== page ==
Linked by Thom Holwerda on Tue 23rd Mar 2010 23:57 UTC
Internet Explorer "At last year's PDC, held in November, Microsoft showed a graph showing scores of a variety of Web browsers in the SunSpider JavaScript benchmark, to show off the progress that the company was making with Internet Explorer 9. Another such graph was shown off at the recent MIX event. What was most interesting about the graph was not IE9's progress, but Opera's."
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RE[2]: Wrong question.
by Laurence on Wed 24th Mar 2010 12:59 UTC in reply to "RE: Wrong question."
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"A 100% standards-compliant browser would hurt their attempts at monopolizing the market.
What market? The lucrative browser market? "

Arguably speaking, the OS market.

If everything continues to move over to "the cloud" (and MS have been talking about building subscription based online replacements for their desktop tools for at least a decade now) then Windows will become irrelevant if everything is cross-platform and standards compliment.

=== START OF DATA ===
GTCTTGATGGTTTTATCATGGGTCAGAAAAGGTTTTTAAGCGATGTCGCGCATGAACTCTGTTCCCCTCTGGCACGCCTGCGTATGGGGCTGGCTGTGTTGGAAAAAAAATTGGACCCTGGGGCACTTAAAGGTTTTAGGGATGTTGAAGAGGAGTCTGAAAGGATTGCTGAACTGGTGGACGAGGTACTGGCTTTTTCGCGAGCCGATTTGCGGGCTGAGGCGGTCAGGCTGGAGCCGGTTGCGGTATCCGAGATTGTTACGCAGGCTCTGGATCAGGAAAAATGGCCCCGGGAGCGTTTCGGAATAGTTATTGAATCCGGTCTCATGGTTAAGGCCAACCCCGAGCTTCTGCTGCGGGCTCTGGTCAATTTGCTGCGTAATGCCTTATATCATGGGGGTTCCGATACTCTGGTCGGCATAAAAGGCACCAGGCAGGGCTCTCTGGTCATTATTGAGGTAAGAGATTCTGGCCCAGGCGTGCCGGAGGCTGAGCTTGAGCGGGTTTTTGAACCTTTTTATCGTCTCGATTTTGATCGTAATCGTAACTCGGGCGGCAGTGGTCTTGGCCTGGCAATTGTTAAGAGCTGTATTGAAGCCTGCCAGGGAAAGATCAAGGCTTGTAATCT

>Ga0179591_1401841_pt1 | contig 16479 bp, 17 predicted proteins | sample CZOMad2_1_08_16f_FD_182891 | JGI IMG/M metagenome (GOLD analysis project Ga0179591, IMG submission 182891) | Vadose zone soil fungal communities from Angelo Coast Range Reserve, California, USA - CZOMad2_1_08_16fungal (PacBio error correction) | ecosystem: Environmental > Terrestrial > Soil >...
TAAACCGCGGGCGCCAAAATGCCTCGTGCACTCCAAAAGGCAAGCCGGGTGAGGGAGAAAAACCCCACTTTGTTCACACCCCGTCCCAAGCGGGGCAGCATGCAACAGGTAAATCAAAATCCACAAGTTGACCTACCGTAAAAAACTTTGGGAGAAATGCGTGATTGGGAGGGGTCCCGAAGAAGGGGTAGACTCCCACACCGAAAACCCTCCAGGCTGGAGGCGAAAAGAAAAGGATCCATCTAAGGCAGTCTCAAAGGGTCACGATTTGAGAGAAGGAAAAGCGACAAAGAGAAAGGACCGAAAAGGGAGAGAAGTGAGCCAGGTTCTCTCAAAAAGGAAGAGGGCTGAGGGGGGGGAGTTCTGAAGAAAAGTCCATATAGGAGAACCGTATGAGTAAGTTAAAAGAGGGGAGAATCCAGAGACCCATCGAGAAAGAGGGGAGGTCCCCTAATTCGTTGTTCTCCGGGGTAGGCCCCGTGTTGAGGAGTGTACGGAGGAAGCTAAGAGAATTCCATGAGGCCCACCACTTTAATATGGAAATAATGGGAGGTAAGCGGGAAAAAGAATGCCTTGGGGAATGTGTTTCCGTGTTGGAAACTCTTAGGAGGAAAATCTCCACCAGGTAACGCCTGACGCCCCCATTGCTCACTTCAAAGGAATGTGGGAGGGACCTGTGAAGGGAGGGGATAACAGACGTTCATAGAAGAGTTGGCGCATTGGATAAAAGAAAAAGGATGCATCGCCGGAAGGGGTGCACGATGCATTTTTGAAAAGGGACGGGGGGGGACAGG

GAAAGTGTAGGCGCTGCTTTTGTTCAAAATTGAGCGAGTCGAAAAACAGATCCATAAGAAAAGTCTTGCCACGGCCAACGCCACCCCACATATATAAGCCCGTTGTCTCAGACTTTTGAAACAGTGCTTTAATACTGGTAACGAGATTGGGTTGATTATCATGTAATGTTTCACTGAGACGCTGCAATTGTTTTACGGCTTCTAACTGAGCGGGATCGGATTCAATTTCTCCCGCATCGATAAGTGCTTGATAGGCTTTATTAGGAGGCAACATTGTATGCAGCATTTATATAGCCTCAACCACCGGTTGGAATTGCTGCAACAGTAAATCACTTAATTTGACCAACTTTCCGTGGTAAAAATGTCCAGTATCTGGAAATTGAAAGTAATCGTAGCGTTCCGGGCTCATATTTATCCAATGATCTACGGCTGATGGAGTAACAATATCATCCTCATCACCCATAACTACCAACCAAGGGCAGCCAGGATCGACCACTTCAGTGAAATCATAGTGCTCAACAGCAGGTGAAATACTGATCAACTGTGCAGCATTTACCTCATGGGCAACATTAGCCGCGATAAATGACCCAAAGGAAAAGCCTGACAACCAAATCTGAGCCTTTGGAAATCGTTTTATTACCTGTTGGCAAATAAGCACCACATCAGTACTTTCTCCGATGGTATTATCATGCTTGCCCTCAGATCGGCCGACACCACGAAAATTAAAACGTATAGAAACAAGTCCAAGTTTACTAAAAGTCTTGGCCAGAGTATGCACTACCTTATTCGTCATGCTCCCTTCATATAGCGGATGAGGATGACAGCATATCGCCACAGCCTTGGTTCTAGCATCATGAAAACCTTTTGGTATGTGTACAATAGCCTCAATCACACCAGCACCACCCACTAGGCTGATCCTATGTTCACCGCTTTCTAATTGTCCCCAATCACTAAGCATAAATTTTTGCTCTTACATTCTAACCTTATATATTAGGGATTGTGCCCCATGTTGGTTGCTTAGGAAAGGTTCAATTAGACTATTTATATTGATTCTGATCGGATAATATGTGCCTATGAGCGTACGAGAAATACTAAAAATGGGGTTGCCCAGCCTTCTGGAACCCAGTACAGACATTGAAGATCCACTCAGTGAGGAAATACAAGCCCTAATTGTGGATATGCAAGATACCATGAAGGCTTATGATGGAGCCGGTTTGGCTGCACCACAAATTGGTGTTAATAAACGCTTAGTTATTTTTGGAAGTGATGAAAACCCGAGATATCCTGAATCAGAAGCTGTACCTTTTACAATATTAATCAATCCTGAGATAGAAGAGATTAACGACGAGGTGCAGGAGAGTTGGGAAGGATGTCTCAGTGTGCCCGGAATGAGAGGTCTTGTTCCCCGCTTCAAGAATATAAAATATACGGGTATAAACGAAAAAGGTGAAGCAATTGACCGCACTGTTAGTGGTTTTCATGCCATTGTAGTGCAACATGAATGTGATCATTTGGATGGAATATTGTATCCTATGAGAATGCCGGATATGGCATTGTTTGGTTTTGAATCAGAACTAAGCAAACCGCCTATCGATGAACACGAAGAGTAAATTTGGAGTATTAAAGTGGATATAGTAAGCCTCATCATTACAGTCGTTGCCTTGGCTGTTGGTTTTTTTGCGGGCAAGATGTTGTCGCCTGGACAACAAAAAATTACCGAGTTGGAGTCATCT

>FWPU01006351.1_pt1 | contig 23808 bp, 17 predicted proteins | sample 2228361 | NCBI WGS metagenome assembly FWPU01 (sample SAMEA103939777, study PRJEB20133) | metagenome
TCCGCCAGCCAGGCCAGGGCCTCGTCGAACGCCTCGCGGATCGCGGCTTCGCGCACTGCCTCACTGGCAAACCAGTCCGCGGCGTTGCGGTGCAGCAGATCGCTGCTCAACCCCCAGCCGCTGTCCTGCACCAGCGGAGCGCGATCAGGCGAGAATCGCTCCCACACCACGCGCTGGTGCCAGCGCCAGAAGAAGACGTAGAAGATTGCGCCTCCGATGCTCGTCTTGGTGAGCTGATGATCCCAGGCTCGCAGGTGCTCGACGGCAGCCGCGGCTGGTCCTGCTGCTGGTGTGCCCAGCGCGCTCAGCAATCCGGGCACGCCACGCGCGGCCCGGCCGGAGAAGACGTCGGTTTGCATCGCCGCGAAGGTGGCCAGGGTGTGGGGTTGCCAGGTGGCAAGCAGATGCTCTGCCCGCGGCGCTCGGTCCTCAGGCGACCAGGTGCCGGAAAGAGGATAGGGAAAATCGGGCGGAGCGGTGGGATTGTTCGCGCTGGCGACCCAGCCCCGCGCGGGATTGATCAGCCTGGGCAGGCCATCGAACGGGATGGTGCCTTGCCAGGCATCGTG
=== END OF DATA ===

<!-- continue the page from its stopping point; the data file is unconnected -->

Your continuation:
So if you can some how argue that the web works "better" on Windows than on ChromeOS, FF on Linux or Safari on OS X (etc) then Windows is still seen as the flagship OS for application availability.

This is why they keep pushing their own technologies like Silverlight. Sure Silverlight is cross platform (now), but if it becomes the primary method for pushing media-rich and/or interactive web services, then I'd bet Silverlight support on non-Microsoft platforms will quickly fall behind Silverlight development on Microsoft's own operating systems. Thus people will be enticed further towards Microsoft's own products.

Microsoft have always been very very good at knowing when to give away products and when to sell them. And they know full well that if you want to make money online, the best way is to give your browser away for free.

Heck, Google do exactly the same with Chrome, Android and ChromeOS. Drive consumers to your products by giving away other products for free (even Supermarkets use a similar technique here in the UK: they have huge deals on alcohol - often selling them at a loss - so customers pop in for a create of beer and pop out with a weeks worth of shopping).

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